UNITED STATES V. THOMAS.
tions can they perform if they cannot use force? In executing the processes of the courts, must they call on the nearest constable for protection? Must they rely on him to use the requieite compulsion, and to keep the peace, whilst they are soliciting and entreltting the parties and by-standel's to allow the law to take its * * * It [the United States] must exercise its powers, 01' it is no government. It must execute them on the land as well as on the sea, on things as well as persons. And to do this it mnst necessarily have power to command obedience, preserve order, and keep the peace; and no person or power in this land has the right to resist or question its authority so long as it keeps within the bounds of its jurisdiction." Therelator, Daniel McSweeney, must be discharged from custody.
(District Court, W. D. Virginia.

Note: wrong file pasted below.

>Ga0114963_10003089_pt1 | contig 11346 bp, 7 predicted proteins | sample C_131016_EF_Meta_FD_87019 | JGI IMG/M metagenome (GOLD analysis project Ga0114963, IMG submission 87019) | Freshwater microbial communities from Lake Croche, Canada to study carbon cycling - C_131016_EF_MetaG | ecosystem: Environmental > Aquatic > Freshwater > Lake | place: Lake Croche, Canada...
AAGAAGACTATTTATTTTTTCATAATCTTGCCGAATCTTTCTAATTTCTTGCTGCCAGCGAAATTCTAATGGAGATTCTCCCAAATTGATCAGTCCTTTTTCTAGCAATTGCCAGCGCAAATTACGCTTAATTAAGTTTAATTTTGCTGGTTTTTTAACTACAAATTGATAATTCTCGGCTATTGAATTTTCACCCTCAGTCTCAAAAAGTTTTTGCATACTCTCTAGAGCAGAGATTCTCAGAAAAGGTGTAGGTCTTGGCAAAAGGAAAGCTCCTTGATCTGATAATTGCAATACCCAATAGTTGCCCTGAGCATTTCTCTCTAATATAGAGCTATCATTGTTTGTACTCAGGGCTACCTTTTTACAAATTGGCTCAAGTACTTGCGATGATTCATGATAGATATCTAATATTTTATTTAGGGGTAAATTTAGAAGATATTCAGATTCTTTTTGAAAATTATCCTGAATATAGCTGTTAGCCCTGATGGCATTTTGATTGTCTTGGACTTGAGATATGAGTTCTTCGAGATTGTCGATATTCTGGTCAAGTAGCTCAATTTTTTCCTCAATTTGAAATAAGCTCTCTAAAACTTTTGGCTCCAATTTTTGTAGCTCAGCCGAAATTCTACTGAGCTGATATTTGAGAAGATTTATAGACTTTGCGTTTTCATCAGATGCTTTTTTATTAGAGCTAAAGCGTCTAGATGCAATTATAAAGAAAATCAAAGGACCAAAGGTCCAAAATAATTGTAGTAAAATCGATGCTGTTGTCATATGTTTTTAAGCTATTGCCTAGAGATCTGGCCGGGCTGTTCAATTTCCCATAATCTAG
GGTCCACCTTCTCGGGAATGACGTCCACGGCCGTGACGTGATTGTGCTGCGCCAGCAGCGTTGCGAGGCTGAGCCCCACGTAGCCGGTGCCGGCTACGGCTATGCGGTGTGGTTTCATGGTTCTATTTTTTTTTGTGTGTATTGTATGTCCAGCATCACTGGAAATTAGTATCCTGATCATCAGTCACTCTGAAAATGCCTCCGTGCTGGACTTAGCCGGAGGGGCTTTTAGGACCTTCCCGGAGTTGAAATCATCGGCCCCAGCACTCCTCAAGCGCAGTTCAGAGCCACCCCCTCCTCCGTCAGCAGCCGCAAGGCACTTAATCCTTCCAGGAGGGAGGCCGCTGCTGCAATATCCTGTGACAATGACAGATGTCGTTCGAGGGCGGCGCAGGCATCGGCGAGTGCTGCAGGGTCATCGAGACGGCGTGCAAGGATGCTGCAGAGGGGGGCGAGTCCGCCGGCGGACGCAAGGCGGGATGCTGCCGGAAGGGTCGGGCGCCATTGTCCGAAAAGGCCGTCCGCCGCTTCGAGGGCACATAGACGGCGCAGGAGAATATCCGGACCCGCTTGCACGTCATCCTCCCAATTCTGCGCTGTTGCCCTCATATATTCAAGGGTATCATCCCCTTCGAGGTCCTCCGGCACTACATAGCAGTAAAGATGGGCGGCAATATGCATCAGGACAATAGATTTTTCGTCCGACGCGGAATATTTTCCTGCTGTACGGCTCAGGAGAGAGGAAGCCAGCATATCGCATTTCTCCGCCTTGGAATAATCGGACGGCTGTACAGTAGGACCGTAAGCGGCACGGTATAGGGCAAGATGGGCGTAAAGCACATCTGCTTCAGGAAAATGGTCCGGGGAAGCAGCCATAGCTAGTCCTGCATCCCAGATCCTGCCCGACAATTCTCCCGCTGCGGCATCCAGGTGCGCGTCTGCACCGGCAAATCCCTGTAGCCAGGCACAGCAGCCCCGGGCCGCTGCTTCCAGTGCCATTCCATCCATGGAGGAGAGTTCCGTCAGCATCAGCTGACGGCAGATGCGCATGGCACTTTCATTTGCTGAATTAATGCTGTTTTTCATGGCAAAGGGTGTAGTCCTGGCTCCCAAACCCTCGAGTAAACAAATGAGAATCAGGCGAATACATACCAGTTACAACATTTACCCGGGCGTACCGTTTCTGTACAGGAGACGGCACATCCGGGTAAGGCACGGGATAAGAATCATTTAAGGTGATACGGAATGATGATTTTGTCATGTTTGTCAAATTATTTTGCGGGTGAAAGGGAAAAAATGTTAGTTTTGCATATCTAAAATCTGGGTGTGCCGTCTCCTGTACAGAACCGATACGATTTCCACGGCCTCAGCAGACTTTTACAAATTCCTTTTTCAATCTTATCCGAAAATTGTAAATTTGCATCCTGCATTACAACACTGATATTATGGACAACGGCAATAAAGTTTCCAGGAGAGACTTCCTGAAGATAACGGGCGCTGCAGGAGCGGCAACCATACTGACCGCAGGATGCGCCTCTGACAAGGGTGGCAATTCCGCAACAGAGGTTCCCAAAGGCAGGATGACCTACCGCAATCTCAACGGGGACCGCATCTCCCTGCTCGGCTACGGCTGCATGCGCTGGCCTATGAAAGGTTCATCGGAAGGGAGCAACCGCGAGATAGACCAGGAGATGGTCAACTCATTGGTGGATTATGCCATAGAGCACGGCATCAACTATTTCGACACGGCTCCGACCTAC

September 17, 1891.)
OBSTRUCTING JUSTICE-AsSAULTING WITNESS AFTER CASE DISMISSED.
Rev. St. U. S. § providing that every person who by threats or force endeavors to intimidate or impede any witness "in any court of the United States, " or by threats or force endeavors to impede the due administration of justice therein, "shaH be punished," etc., does not apply to the act of one, who, two months after a prosecution against him before a United States commissioner has been dismissed, beats a person who had appeared therein as a witness against him.